Los Angeles is a dynamic place. It’s expansive and diverse. Growth has largely been defined by the automobile the last sixty years, but we’ve been seeing an exciting change in recent times.
People want to get out of their cars. LA is growing upward, not Lancasterward. Social media has been a driving force to help forge a different identity from being stereotyped just as actors or surfers.
We’ve rediscovered that the common denominator is people. Hard working people like anywhere else. Wanting to share experiences and community that our stretched out development has denied. My goal is to help contract our universe a bit and to have a look at what is changing and where we’re going.
I chose to start with Elysian Park because it is one of the greatest unknowns even to those who encircle it. For a space that is surrounded by four freeways(Hollywood, I110, I5 and Glendale) and is only a mile from the edge of downtown, this could have been our central park.
Millions have been trapped in its main arteries inching our way into Dodger games, but I bet few of those have every gotten out of their cars to explore its inner workings. I was one of those.
Elysian Park is actually Los Angeles’ oldest park, yet it is not as renowned as Griffith Park, its sister to the north. It attracts a fair amount of locals, but its appeal somehow hasn’t become a destination the way some of our other parks and beaches have. It may not have as many amenities, but Elysian is ripe with many things our city is lacking. Hiking trails, picnic and barbecue areas, finely groomed playing fields and views. Views!
Yes! From the park you have one of the best looks at downtown. It makes you feel small with the scale of the skyline. I like the view so much, I chose it for my header.
To the east, below the view of the San Gabriel Mountains, lies the nearby hillsides of Montecito Heights and “Mount” Washington. Surprisingly, those urban mounds are not as developed as one would think. Looking across, it makes me think what Elysian Park originally looked like years ago. Dry grassland laced with intermittent shrubery.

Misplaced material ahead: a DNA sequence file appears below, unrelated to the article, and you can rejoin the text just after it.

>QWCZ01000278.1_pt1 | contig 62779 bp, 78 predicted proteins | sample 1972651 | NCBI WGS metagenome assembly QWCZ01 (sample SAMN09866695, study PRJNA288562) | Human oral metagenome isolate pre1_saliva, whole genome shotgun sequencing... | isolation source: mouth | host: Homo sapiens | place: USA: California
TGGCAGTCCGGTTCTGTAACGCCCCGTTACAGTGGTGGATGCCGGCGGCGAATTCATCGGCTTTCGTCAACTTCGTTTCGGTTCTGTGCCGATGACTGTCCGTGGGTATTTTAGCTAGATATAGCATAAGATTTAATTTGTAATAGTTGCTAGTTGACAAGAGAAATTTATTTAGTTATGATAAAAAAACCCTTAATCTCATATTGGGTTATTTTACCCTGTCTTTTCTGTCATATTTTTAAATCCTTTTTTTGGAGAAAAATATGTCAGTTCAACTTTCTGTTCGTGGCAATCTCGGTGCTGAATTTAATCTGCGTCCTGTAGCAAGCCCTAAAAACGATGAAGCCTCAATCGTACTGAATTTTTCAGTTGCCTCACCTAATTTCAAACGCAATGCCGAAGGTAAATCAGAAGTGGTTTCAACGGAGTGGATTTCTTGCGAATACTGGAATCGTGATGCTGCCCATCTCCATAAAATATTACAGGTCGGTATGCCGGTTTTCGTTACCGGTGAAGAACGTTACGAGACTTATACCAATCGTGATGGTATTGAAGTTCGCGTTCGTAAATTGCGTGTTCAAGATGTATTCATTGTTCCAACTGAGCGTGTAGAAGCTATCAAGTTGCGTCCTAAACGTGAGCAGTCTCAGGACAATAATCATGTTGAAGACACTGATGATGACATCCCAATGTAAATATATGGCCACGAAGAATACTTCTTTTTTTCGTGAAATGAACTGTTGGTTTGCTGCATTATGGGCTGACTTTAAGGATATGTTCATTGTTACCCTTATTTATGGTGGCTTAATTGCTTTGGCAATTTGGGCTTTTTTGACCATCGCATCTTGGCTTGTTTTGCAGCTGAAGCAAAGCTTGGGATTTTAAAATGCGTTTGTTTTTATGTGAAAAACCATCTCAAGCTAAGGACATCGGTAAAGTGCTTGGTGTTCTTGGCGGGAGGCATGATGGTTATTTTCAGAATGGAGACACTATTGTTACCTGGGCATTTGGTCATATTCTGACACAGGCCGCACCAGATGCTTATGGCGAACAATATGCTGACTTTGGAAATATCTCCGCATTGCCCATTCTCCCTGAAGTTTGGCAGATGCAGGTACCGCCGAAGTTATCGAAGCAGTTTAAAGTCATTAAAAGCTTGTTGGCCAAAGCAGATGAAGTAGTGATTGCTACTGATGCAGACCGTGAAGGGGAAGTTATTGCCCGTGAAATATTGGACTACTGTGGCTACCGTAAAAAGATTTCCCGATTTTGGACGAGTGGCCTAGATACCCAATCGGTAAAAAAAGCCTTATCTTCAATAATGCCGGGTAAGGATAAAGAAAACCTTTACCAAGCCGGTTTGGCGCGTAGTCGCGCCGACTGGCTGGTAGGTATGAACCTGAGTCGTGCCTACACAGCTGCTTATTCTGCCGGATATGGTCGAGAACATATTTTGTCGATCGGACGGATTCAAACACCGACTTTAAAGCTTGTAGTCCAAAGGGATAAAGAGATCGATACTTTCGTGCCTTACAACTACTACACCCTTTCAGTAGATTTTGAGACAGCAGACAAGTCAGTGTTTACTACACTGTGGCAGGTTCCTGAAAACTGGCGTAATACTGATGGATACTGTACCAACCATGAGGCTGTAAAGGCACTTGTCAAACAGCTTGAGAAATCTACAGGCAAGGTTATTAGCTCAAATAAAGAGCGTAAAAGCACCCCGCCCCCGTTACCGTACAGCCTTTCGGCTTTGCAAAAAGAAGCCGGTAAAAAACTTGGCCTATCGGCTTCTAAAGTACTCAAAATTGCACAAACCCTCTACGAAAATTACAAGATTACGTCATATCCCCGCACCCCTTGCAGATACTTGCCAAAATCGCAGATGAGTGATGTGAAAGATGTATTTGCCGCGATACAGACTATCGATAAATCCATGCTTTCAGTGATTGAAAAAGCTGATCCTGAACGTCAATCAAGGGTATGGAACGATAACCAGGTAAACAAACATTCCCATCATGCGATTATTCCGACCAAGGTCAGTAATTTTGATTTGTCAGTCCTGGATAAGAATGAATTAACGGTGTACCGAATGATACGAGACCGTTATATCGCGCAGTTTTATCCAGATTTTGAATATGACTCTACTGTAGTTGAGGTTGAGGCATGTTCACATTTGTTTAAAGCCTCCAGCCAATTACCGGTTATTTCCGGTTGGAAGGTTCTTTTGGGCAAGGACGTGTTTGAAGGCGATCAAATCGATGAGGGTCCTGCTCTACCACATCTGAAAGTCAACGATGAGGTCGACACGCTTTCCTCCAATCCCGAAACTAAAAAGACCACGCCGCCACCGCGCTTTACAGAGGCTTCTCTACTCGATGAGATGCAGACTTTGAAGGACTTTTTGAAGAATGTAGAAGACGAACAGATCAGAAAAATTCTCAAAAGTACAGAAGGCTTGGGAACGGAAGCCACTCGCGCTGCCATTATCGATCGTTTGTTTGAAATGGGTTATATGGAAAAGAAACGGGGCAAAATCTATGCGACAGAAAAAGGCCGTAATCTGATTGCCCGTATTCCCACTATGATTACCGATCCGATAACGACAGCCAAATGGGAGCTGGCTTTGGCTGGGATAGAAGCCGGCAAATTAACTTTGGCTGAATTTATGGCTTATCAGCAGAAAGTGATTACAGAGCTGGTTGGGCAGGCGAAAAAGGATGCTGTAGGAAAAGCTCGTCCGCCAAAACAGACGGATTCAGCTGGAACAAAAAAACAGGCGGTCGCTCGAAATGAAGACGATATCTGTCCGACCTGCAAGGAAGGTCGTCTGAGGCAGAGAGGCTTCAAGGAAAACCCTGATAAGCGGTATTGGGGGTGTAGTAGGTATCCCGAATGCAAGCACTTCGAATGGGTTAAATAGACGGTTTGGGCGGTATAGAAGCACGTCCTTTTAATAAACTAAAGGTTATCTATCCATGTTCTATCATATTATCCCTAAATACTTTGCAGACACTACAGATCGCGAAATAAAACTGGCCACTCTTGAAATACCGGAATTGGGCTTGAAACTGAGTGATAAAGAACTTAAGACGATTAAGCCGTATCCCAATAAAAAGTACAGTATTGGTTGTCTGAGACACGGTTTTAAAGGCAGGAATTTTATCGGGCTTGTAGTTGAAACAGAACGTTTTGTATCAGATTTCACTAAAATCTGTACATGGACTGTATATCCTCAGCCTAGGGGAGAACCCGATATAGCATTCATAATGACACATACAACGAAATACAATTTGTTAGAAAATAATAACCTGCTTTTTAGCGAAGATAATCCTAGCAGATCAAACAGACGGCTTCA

Back to my original point, why so scarce? Crime might be seen as an issue. You will find your share of sketchy characters, but with the Police Academy centered within you can see the park is relatively a safe haven.
The roads are superlatives. The worst I’ve ever seen. Half of the potholes in the city must reside there.
To me, getting to the park is the biggest roadblock. Wayfinding isn’t so apparent and there’s more signage leading you to the stadium than the park. By bike, you’re likely to face some form of cars speeding while your way in.
There’s also the issue of traffic. Admittedly, it isn’t too terrible all the time, but when it’s bad, it’s Lohan level bad, especially coming from downtown. It’s enough to give you second thoughts about trying(me again).
My hope is that as people are migrating inward back into our urban core, that Elysian Park gets the proper attention it deserves. Los Angeles is in desperate need of open spaces. To quote Ferris Bueller, “Life moves pretty fast. If you don’t stop and look around once in a while, you could miss it.”